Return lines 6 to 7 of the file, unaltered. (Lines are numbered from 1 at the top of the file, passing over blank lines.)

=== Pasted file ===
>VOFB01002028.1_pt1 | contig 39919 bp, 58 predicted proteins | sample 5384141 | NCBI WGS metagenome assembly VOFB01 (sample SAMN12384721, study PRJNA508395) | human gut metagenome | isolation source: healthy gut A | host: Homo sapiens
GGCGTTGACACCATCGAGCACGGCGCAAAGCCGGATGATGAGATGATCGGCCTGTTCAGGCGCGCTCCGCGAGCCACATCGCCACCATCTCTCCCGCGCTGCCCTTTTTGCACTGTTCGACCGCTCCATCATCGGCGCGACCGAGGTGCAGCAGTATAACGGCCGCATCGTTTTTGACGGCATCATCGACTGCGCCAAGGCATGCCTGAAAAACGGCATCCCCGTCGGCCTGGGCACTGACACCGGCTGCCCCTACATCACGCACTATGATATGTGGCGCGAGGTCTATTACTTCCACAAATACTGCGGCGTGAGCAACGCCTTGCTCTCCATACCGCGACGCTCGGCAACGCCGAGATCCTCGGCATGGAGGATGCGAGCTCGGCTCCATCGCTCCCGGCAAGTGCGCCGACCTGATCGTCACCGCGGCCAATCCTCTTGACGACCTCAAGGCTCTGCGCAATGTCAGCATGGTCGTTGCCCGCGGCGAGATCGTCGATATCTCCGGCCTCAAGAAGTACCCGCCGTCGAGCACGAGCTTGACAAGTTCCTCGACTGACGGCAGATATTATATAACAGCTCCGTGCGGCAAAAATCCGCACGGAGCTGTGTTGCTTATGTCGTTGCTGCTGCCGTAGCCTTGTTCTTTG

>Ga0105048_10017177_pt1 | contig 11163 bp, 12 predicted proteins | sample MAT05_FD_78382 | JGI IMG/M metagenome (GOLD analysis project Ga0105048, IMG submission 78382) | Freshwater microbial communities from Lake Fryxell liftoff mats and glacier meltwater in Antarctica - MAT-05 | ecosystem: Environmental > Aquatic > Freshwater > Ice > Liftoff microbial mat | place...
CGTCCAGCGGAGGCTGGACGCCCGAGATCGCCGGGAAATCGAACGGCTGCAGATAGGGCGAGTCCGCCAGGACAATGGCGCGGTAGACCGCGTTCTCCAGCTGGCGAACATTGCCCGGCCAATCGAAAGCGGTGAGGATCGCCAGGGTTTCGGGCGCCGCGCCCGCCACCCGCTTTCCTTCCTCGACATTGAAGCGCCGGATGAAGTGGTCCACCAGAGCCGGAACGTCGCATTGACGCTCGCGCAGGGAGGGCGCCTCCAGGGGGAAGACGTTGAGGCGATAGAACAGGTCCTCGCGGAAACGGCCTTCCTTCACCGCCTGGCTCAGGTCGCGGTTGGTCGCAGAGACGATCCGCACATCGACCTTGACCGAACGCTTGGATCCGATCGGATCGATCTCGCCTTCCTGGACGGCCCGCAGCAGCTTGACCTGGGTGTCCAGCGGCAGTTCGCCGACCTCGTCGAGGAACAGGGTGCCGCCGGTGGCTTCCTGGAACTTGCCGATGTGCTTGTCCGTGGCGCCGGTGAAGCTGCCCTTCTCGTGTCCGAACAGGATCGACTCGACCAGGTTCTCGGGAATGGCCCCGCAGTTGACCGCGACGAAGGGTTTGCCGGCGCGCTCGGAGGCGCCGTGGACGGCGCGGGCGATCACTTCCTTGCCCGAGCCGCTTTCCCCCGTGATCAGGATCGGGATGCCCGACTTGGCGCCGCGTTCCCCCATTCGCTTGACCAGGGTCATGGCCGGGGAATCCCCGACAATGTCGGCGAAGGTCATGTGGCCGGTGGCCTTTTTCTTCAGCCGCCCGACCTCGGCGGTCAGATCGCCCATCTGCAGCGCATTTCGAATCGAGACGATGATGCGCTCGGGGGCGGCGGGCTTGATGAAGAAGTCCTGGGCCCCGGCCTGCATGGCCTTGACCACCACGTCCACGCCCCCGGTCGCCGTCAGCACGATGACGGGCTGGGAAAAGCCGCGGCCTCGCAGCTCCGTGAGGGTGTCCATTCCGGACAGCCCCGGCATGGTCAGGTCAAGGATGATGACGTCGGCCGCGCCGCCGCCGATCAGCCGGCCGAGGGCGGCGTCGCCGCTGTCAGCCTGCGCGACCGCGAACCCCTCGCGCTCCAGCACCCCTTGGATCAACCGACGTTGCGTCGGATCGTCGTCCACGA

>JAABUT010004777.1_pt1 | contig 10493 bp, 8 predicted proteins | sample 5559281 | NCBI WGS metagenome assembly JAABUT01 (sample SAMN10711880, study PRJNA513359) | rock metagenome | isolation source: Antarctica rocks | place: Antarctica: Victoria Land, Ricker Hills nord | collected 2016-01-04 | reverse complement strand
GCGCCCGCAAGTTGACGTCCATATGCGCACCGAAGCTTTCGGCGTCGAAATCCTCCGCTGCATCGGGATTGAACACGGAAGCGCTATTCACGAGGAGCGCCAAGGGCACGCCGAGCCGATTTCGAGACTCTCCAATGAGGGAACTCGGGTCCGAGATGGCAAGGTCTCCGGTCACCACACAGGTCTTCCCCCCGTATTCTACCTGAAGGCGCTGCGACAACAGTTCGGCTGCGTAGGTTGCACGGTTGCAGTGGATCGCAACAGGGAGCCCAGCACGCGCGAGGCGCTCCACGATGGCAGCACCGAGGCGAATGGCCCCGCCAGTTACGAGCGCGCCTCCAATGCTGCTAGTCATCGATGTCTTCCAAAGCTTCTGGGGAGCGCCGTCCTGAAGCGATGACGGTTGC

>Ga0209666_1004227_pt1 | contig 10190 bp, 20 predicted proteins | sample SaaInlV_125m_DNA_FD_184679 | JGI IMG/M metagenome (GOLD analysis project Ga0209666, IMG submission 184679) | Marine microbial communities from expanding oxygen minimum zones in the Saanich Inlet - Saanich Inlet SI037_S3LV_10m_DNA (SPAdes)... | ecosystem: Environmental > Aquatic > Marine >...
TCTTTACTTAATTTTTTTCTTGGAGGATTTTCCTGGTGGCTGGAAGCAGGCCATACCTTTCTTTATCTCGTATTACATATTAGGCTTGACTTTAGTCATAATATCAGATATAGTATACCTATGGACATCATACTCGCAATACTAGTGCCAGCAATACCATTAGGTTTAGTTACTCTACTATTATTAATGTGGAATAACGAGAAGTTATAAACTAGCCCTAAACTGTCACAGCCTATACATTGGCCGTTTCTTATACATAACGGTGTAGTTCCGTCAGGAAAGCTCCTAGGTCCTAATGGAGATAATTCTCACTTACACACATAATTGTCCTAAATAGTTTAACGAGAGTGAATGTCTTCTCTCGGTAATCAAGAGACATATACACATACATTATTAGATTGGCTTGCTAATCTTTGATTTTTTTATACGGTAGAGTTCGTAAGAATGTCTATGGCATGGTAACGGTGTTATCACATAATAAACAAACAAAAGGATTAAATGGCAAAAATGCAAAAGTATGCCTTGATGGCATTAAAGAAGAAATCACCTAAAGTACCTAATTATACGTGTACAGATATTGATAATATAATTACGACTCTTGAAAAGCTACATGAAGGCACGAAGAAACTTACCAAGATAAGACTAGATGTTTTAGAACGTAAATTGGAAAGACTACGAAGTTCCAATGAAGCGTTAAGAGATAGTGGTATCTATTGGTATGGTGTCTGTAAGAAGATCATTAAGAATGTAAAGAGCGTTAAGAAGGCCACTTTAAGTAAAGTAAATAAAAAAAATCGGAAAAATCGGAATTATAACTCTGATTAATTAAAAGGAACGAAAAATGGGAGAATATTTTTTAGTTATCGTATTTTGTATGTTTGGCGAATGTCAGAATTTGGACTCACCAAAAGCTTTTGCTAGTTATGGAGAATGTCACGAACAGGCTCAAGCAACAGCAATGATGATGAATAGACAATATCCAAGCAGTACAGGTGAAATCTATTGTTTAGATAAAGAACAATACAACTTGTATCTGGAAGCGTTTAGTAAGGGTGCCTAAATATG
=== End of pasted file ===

GCGCCCGCAAGTTGACGTCCATATGCGCACCGAAGCTTTCGGCGTCGAAATCCTCCGCTGCATCGGGATTGAACACGGAAGCGCTATTCACGAGGAGCGCCAAGGGCACGCCGAGCCGATTTCGAGACTCTCCAATGAGGGAACTCGGGTCCGAGATGGCAAGGTCTCCGGTCACCACACAGGTCTTCCCCCCGTATTCTACCTGAAGGCGCTGCGACAACAGTTCGGCTGCGTAGGTTGCACGGTTGCAGTGGATCGCAACAGGGAGCCCAGCACGCGCGAGGCGCTCCACGATGGCAGCACCGAGGCGAATGGCCCCGCCAGTTACGAGCGCGCCTCCAATGCTGCTAGTCATCGATGTCTTCCAAAGCTTCTGGGGAGCGCCGTCCTGAAGCGATGACGGTTGC

>Ga0209666_1004227_pt1 | contig 10190 bp, 20 predicted proteins | sample SaaInlV_125m_DNA_FD_184679 | JGI IMG/M metagenome (GOLD analysis project Ga0209666, IMG submission 184679) | Marine microbial communities from expanding oxygen minimum zones in the Saanich Inlet - Saanich Inlet SI037_S3LV_10m_DNA (SPAdes)... | ecosystem: Environmental > Aquatic > Marine >...